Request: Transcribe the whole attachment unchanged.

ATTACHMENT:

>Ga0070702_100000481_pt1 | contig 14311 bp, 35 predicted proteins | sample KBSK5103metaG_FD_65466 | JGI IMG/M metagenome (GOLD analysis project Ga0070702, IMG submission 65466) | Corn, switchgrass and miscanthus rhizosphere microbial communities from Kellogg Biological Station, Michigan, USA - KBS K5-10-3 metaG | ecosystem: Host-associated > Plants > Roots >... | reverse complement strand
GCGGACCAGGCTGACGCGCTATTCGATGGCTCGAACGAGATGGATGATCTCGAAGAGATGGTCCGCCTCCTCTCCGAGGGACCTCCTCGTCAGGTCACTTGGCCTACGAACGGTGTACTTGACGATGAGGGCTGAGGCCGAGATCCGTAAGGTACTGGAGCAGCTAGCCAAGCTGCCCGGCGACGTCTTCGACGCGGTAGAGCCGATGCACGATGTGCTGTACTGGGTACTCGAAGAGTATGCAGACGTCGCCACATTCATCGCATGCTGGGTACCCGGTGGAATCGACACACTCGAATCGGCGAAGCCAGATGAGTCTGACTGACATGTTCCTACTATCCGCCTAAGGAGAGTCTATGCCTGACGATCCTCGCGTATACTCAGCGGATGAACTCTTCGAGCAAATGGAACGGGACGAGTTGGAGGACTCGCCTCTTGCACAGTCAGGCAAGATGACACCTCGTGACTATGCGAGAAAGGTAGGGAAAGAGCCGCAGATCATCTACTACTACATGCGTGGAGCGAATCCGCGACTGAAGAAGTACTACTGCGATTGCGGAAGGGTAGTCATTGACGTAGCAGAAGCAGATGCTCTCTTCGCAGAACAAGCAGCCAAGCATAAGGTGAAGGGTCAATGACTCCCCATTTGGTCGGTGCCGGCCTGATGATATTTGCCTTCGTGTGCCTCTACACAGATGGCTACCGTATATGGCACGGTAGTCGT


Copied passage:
>Ga0070702_100000481_pt1 | contig 14311 bp, 35 predicted proteins | sample KBSK5103metaG_FD_65466 | JGI IMG/M metagenome (GOLD analysis project Ga0070702, IMG submission 65466) | Corn, switchgrass and miscanthus rhizosphere microbial communities from Kellogg Biological Station, Michigan, USA - KBS K5-10-3 metaG | ecosystem: Host-associated > Plants > Roots >... | reverse complement strand
GCGGACCAGGCTGACGCGCTATTCGATGGCTCGAACGAGATGGATGATCTCGAAGAGATGGTCCGCCTCCTCTCCGAGGGACCTCCTCGTCAGGTCACTTGGCCTACGAACGGTGTACTTGACGATGAGGGCTGAGGCCGAGATCCGTAAGGTACTGGAGCAGCTAGCCAAGCTGCCCGGCGACGTCTTCGACGCGGTAGAGCCGATGCACGATGTGCTGTACTGGGTACTCGAAGAGTATGCAGACGTCGCCACATTCATCGCATGCTGGGTACCCGGTGGAATCGACACACTCGAATCGGCGAAGCCAGATGAGTCTGACTGACATGTTCCTACTATCCGCCTAAGGAGAGTCTATGCCTGACGATCCTCGCGTATACTCAGCGGATGAACTCTTCGAGCAAATGGAACGGGACGAGTTGGAGGACTCGCCTCTTGCACAGTCAGGCAAGATGACACCTCGTGACTATGCGAGAAAGGTAGGGAAAGAGCCGCAGATCATCTACTACTACATGCGTGGAGCGAATCCGCGACTGAAGAAGTACTACTGCGATTGCGGAAGGGTAGTCATTGACGTAGCAGAAGCAGATGCTCTCTTCGCAGAACAAGCAGCCAAGCATAAGGTGAAGGGTCAATGACTCCCCATTTGGTCGGTGCCGGCCTGATGATATTTGCCTTCGTGTGCCTCTACACAGATGGCTACCGTATATGGCACGGTAGTCGT